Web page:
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Identity in Communities and Networks

Exploring how Gen Z will suffer an identity crisis: Excessive social comparison and communication on Instagram.

ABSTRACT

Although Gen Z rely on social media and networks for building identity and community, image-centric social media platforms such as Instagram are increasingly prevalent. Excessive social comparison and communication on these platforms can cause serious implications on body image, mental health, self-worth, and overall identity development for users. This paper will highlight the ways in which Instagram has facilitated detrimental implications on the identity development of Gen Z, and how this transcends into the wider community; on and offline.

INTRODUCTION

I am a textbook millennial. Technically ‘Gen Z’ is the term I believe, but the lines between the two are consistently blurred. I am part of the first ever generation to grow up on the internet, and with social media at my fingertips from a very young (and likely questionable) age. Web 2.0 is something heavily engrained in my life and I candidly admit that I would be lost without it. I spend most of my spare time on social media, Google at least 20 insignificant facts per day, and have almost never turned to anything except the internet to learn or connect with others. The connectedness and boundless nature of the internet and social media is in many ways, incredible (Weeks, 2016). However, there are severe implications for young adults who have grown up on social media, specifically pertaining to their sense of identity (Weeks, 2016). Image based communication is at the forefront of modern social media (Newman, 2015). This can often encourage connectivity and self-expression. However, it can also inherently damage one’s journey in developing and expressing personal identity (Newman, 2015). Unhealthy ideals can develop within social media communities, which have consequences for peoples relationships with themselves and others, both online and offline (Newman, 2015). This paper examines the role of image-centric social media platforms such as Instagram in the development of Gen Z’s identity and self-worth.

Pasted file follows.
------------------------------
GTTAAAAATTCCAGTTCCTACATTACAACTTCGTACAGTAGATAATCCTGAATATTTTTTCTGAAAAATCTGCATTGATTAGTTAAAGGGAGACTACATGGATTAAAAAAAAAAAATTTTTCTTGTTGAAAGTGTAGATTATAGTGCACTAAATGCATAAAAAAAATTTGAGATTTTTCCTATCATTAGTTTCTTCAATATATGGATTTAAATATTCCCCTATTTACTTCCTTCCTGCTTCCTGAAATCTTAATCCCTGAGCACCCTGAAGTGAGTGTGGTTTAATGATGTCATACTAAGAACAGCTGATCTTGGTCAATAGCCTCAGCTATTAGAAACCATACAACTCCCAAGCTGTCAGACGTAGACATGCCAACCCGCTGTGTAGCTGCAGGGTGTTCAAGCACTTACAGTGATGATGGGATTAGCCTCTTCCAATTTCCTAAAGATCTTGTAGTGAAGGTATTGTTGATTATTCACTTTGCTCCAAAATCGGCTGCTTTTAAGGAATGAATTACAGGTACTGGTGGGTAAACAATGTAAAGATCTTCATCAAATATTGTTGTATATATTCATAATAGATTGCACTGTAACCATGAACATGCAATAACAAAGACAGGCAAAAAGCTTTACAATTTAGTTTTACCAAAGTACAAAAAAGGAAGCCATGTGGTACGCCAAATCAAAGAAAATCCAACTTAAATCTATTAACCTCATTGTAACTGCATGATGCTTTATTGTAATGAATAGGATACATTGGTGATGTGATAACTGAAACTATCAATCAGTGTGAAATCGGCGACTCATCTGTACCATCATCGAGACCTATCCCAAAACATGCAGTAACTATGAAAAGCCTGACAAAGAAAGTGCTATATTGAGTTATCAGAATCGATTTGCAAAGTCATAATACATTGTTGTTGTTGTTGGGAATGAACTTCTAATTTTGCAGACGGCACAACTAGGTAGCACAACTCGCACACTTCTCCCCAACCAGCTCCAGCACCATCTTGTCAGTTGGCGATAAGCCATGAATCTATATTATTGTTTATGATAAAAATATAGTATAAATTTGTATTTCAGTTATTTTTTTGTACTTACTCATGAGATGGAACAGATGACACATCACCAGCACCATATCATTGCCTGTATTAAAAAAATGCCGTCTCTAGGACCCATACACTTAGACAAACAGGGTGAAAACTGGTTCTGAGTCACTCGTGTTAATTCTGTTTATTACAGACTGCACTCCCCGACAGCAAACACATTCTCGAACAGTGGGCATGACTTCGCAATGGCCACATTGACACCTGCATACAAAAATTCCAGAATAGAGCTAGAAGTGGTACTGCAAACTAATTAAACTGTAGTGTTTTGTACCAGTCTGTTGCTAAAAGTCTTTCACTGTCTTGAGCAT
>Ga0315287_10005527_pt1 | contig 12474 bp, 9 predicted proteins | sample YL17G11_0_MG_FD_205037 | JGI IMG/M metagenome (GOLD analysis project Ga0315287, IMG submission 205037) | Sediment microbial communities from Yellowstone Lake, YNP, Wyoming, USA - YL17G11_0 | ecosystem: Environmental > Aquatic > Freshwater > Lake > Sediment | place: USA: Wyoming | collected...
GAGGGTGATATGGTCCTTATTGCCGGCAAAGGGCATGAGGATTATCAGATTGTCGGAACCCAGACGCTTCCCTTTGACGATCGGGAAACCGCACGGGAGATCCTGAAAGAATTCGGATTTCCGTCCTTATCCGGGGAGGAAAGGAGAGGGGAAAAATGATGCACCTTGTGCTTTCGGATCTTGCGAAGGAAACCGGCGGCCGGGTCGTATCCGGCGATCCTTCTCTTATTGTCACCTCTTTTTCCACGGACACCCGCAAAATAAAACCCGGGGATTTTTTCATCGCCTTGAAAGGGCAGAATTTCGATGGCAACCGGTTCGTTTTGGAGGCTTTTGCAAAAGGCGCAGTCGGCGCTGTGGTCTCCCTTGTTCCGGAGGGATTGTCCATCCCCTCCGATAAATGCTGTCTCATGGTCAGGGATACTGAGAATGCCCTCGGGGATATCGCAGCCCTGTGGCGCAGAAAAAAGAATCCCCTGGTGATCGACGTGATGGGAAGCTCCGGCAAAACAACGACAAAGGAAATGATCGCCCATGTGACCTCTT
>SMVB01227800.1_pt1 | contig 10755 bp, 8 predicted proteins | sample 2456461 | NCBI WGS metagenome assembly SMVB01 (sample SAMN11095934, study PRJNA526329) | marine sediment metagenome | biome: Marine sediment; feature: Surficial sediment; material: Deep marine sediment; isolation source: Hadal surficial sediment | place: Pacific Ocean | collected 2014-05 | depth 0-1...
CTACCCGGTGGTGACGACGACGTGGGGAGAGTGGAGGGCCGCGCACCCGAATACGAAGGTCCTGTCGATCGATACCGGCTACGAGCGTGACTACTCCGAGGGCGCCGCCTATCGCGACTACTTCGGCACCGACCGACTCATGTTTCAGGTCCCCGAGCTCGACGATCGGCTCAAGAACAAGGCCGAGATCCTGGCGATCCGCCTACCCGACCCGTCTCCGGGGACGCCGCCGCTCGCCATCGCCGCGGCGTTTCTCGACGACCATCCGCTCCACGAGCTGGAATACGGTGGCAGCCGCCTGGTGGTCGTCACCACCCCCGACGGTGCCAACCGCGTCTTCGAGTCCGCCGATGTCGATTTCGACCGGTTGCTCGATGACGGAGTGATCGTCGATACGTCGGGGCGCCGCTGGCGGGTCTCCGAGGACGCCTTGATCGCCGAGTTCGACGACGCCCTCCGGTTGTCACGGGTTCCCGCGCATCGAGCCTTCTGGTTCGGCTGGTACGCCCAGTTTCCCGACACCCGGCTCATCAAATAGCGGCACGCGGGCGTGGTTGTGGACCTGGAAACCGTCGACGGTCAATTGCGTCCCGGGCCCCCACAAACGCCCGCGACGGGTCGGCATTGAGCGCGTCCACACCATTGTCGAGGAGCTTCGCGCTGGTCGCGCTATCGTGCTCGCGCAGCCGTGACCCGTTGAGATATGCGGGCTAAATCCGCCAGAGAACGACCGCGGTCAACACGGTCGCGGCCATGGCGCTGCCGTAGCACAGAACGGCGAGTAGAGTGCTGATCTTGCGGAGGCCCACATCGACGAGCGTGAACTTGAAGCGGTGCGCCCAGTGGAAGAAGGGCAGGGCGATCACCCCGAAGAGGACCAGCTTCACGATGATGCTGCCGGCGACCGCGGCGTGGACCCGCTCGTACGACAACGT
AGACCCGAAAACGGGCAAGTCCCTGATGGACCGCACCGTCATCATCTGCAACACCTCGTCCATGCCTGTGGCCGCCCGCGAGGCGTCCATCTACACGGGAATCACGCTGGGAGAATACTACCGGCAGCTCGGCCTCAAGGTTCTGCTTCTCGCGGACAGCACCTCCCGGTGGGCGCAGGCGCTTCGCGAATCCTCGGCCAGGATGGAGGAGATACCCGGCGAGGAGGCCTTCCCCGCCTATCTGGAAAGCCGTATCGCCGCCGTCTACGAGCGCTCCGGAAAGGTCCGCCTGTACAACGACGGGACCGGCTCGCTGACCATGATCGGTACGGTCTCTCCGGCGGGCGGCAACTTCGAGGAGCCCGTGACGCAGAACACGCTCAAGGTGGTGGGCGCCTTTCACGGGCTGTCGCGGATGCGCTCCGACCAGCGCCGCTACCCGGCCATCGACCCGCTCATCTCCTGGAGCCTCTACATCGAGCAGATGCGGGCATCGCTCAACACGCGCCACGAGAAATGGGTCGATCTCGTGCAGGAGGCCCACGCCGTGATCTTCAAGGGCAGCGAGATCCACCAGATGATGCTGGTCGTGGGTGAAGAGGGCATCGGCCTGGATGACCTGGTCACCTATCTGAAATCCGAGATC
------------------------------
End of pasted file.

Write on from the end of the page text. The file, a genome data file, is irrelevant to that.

Gen Z fundamentally builds their individual identities through image-centric platforms like Instagram (Weeks, 2016). The inherent focus on looks and image can be catastrophically damaging to adolescents, their development of self, and ultimately their mental health (Royal Society for Public Health, 2017). Instagram is one of the leading social media platforms with approximately 1 billion users worldwide (Chen, 2020). Of these active users, 71% are below 35 years of age, and 36% range between 13-24 years old (Chen, 2020). Every individual’s journey with their identity development is bound by their specific context, circumstances, and experiences. However, it is no secret that adolescence and young adulthood are persistently formative years (Stagnor & Walinga, 2014). Instagram being an image-centric app, is predominantly photo based communication (Newman, 2015). It is largely centred around putting the best version of yourself forward and curating a perfect set of images to convey your lifestyle. For young people, this importance placed on their self-image can be extremely harmful. According to a study conducted by the Royal Society for Public Health (2014), Instagram was ranked as the worst social media platform, in relation to facilitating poor mental health issues. Instagram did receive positive feedback for self-expression, community building and increased emotional support (due to being so connected) (Royal Society for Public Health, 2017). However, simultaneously Instagram was associated with the worst levels of anxiety, depression, self-hatred, bullying, and envy (Royal Society for Public Health, 2017). Recently Instagram, and other social media platforms alike have paved the way to a healthier online environment. Instagram has removed the ability for users to see each other’s number of likes on a post, to diminish the pressure people may feel to reach a certain amount of community engagement. While this is a great advancement and certainly a step in the right direction, this does not even come close to addressing the hard-hitting implications Instagram has caused. The generation of youths currently growing up online are experiencing more mental health issues and identity struggles, than ever before (Twenge, 2017). Teen depression and suicide rates have been on an increasing trajectory since 2011, and are continuing to rise steadily (Twenge, 2017). Scholars believe that Gen Z will suffer the largest mental health and identity disaster in decades, due to the anxiety and depression caused by the social media world (Twenge, 2017). These issues caused by platforms such as Instagram, transition with individuals into their adult lives and can have a large impact on one’s social skills and confidence. “In the next decade, we may see more adults who know just the right emoji for a situation, but not the right facial expression” (Twenge, 2017, para.44).